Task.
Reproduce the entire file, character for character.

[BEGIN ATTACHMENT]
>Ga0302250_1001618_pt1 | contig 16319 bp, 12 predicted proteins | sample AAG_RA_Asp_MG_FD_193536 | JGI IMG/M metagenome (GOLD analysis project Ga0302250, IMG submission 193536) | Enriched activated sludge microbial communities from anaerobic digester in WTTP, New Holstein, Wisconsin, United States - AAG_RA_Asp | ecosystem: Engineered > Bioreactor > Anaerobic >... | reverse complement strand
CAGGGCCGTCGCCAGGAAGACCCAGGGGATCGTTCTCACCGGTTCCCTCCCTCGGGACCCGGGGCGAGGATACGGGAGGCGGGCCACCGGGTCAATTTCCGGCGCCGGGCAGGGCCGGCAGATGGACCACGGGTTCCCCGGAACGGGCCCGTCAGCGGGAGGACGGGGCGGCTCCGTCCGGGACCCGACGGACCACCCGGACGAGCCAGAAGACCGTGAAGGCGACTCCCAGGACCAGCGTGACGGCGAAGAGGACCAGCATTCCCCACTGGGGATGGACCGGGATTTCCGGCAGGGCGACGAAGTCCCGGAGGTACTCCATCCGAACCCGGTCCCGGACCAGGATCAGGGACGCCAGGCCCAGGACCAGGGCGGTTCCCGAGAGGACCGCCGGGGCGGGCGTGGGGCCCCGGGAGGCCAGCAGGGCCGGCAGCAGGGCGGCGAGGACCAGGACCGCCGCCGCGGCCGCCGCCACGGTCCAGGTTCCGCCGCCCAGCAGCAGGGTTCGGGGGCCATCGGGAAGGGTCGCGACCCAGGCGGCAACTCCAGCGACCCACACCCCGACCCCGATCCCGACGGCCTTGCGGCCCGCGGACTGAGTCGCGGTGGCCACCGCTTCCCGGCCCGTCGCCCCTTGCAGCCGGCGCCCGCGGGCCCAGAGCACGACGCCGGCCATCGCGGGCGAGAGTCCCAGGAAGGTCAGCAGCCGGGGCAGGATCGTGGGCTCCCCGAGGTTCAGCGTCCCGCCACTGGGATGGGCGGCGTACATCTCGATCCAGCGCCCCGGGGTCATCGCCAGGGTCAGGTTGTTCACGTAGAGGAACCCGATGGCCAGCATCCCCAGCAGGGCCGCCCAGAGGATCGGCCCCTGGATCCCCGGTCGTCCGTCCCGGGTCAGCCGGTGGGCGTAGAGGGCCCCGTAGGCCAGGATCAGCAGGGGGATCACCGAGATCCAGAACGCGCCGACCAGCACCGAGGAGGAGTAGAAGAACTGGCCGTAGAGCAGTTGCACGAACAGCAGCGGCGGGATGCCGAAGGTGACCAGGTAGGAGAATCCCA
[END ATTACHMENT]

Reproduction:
>Ga0302250_1001618_pt1 | contig 16319 bp, 12 predicted proteins | sample AAG_RA_Asp_MG_FD_193536 | JGI IMG/M metagenome (GOLD analysis project Ga0302250, IMG submission 193536) | Enriched activated sludge microbial communities from anaerobic digester in WTTP, New Holstein, Wisconsin, United States - AAG_RA_Asp | ecosystem: Engineered > Bioreactor > Anaerobic >... | reverse complement strand
CAGGGCCGTCGCCAGGAAGACCCAGGGGATCGTTCTCACCGGTTCCCTCCCTCGGGACCCGGGGCGAGGATACGGGAGGCGGGCCACCGGGTCAATTTCCGGCGCCGGGCAGGGCCGGCAGATGGACCACGGGTTCCCCGGAACGGGCCCGTCAGCGGGAGGACGGGGCGGCTCCGTCCGGGACCCGACGGACCACCCGGACGAGCCAGAAGACCGTGAAGGCGACTCCCAGGACCAGCGTGACGGCGAAGAGGACCAGCATTCCCCACTGGGGATGGACCGGGATTTCCGGCAGGGCGACGAAGTCCCGGAGGTACTCCATCCGAACCCGGTCCCGGACCAGGATCAGGGACGCCAGGCCCAGGACCAGGGCGGTTCCCGAGAGGACCGCCGGGGCGGGCGTGGGGCCCCGGGAGGCCAGCAGGGCCGGCAGCAGGGCGGCGAGGACCAGGACCGCCGCCGCGGCCGCCGCCACGGTCCAGGTTCCGCCGCCCAGCAGCAGGGTTCGGGGGCCATCGGGAAGGGTCGCGACCCAGGCGGCAACTCCAGCGACCCACACCCCGACCCCGATCCCGACGGCCTTGCGGCCCGCGGACTGAGTCGCGGTGGCCACCGCTTCCCGGCCCGTCGCCCCTTGCAGCCGGCGCCCGCGGGCCCAGAGCACGACGCCGGCCATCGCGGGCGAGAGTCCCAGGAAGGTCAGCAGCCGGGGCAGGATCGTGGGCTCCCCGAGGTTCAGCGTCCCGCCACTGGGATGGGCGGCGTACATCTCGATCCAGCGCCCCGGGGTCATCGCCAGGGTCAGGTTGTTCACGTAGAGGAACCCGATGGCCAGCATCCCCAGCAGGGCCGCCCAGAGGATCGGCCCCTGGATCCCCGGTCGTCCGTCCCGGGTCAGCCGGTGGGCGTAGAGGGCCCCGTAGGCCAGGATCAGCAGGGGGATCACCGAGATCCAGAACGCGCCGACCAGCACCGAGGAGGAGTAGAAGAACTGGCCGTAGAGCAGTTGCACGAACAGCAGCGGCGGGATGCCGAAGGTGACCAGGTAGGAGAATCCCA